If I’m being honest, I haven’t personally been all that into the whole deckbuilding roguelike phenomenon of the last few years. The poster child here is Slay the Spire, but there have been countless similar games released on all platforms including mobile, and they all basically offer some form of strategic card-based battling with roguelike dungeon crawler elements baked in. On paper these are all elements that generally tick all my happy boxes, but for whatever reason, while I have enjoyed poking around in these games here and there, I’ve never really been “sucked in" to one like so many others seem to be.
Well, I’m happy to report I’m officially onboard the deckbuilder roguelike train with this week’s mobile release of Shiny Shoe Games and Good Shepherd Entertainment’s Monster Train, and yes, that pun was very intended. Monster Train features all the hallmarks of this particular genre, including dozens of cool cards offering various types of units, special abilities, and effects, as well as a whole host of creepy bad guys to battle with. Well technically, you ARE the bad guys, since you’re fighting to save Hell from a bunch of Heavenly goodie goodies. I love playing as the bad guys.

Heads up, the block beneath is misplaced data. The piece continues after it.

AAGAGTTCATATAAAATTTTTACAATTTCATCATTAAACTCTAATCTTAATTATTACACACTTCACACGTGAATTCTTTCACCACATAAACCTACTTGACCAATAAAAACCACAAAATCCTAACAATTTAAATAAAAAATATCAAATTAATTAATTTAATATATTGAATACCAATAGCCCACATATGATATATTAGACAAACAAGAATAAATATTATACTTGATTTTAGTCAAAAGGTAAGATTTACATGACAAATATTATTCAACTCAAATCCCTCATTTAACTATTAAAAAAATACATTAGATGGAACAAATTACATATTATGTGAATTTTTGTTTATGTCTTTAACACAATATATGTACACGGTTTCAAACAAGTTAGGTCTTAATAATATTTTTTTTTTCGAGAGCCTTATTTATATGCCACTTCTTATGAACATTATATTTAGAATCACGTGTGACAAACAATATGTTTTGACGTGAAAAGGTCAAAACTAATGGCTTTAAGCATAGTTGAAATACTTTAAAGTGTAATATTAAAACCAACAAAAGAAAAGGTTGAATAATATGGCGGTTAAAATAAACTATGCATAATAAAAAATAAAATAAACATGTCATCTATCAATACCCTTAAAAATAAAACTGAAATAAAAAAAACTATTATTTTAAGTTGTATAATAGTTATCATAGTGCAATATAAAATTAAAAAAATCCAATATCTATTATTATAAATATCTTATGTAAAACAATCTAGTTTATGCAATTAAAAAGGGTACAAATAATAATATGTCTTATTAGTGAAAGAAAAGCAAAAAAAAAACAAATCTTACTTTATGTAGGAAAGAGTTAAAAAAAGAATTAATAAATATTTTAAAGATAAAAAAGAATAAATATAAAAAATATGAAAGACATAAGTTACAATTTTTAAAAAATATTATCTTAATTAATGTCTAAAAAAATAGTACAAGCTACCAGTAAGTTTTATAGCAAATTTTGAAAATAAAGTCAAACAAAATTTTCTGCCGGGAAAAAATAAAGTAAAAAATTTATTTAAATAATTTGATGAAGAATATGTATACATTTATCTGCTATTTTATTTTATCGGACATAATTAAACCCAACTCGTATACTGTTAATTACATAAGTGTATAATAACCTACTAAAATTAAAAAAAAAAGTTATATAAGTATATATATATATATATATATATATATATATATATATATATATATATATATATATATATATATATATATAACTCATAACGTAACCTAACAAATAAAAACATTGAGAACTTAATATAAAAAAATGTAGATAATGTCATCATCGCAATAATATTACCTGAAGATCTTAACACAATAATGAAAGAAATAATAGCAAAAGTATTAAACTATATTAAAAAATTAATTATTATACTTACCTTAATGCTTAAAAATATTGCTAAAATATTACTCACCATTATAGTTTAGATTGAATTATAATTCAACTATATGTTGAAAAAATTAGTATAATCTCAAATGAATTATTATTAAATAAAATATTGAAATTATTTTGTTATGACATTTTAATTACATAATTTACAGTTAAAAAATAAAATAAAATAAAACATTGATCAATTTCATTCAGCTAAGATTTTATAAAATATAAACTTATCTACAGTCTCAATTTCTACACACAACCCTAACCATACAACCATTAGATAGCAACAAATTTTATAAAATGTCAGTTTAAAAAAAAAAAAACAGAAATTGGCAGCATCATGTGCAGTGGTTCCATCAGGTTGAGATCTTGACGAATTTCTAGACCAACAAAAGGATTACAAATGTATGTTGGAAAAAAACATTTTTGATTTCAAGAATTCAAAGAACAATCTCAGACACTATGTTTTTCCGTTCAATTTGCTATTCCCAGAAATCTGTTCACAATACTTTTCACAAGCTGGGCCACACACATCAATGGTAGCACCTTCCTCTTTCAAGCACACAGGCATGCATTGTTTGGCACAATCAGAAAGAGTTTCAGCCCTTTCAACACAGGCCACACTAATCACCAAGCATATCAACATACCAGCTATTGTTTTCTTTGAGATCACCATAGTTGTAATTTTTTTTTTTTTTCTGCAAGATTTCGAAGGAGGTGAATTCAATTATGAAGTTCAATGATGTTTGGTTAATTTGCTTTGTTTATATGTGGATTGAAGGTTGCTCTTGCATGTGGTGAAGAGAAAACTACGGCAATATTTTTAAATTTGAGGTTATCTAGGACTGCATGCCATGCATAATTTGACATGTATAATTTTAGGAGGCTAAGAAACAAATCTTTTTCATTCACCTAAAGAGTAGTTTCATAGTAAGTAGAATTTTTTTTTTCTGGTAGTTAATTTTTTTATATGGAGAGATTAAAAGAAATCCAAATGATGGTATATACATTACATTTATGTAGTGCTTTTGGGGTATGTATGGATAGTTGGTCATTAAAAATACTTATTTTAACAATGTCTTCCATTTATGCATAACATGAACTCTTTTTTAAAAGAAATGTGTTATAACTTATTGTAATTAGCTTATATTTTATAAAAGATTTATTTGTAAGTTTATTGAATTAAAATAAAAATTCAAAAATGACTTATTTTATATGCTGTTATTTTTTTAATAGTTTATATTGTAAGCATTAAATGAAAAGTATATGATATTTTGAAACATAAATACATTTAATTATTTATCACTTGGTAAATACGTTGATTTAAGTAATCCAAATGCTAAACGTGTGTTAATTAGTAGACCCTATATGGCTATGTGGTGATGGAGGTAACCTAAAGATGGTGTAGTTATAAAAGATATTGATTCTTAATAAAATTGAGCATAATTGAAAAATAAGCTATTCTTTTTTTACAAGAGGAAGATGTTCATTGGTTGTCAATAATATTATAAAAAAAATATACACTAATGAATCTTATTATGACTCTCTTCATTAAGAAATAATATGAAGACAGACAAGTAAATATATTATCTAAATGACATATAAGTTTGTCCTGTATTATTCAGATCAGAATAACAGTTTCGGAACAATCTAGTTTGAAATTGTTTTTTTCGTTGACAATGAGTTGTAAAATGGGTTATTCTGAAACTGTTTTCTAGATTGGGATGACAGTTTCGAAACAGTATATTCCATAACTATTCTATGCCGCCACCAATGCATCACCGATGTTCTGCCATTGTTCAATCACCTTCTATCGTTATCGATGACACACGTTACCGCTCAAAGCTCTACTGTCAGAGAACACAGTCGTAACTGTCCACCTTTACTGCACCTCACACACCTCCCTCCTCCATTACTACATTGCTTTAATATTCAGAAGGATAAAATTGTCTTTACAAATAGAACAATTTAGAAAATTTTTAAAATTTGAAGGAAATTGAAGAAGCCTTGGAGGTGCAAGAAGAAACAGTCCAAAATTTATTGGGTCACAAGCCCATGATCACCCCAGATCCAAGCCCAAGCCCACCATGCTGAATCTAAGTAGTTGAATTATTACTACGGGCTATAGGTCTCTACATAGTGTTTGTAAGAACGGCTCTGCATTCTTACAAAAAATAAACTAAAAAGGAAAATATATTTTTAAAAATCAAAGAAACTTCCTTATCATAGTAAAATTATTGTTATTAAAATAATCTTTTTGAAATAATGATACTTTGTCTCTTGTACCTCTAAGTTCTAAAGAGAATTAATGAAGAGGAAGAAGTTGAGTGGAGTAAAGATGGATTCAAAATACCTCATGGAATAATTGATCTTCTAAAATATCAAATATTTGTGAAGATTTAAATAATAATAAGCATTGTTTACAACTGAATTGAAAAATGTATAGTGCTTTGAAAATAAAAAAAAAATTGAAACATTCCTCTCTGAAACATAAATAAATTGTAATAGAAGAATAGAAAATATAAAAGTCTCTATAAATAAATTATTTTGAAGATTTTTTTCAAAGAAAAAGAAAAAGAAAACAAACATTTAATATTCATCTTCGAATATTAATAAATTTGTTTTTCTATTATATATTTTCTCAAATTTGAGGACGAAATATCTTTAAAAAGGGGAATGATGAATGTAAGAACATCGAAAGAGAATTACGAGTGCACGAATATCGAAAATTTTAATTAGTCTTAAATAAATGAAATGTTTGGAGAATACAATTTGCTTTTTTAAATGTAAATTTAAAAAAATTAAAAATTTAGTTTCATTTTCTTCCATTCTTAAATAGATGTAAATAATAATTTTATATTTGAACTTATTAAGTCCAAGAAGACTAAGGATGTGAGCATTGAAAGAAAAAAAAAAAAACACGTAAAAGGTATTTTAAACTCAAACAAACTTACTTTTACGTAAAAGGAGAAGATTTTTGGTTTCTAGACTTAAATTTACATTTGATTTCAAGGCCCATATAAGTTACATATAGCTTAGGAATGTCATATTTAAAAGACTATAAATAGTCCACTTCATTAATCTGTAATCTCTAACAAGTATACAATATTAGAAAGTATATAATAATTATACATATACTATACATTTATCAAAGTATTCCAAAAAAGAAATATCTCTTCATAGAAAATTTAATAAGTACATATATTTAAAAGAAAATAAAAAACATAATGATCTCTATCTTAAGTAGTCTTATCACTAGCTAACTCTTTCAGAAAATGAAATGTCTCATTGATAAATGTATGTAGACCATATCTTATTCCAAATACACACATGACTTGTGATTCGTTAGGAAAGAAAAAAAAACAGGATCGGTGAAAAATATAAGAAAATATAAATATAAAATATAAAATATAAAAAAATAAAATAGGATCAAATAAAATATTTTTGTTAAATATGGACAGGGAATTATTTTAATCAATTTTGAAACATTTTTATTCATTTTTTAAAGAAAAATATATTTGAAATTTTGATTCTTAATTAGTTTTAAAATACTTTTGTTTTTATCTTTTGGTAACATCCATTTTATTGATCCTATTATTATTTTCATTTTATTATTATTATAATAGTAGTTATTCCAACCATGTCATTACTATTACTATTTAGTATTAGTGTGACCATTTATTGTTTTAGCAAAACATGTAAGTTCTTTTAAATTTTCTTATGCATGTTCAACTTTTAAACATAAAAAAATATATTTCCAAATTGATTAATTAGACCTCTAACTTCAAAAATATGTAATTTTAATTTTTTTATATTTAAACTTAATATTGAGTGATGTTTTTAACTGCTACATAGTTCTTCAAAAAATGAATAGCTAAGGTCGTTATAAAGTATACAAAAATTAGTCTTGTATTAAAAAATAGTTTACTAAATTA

Monster Train’s big claim to fame is its multi-leveled battlefield which is made up of 4 floors. The top floor contains a pyre which has its own HP and must be protected. Enemies enter from the bottom floor, and if they aren’t destroyed in a round, they’ll move up a floor, eventually getting to and attacking the pyre. Battling is typical turn-based fare, but shoehorned into this almost tower defense-like setup. It is surprising just how much this makes things feel fresh and new. Monster Train has all the components of a top-tier deckbuilding roguelike already, but the multi-level battling and pyre defending kick things up to a whole new level.
One other thing of note is that Monster Train’s adaptation to the touchscreen is just fantastic. The Slay the Spire mobile port is notorious for being sort of clunky, but that’s not the case here. I’m really impressed with how nice everything plays with touch controls. Monster Train is a fully premium game at $9.99, and there’s an optional DLC expansion called The Last Divinity that’ll set you back another $3.99 and features a new class, new final boss, and more. That all might be “a lot" of money in the world of mobile, but after spending just a few days with Monster Train and imagining the many hundreds of hours I’ll likely spend with it going forward, it seems like a heck of a bargain to me.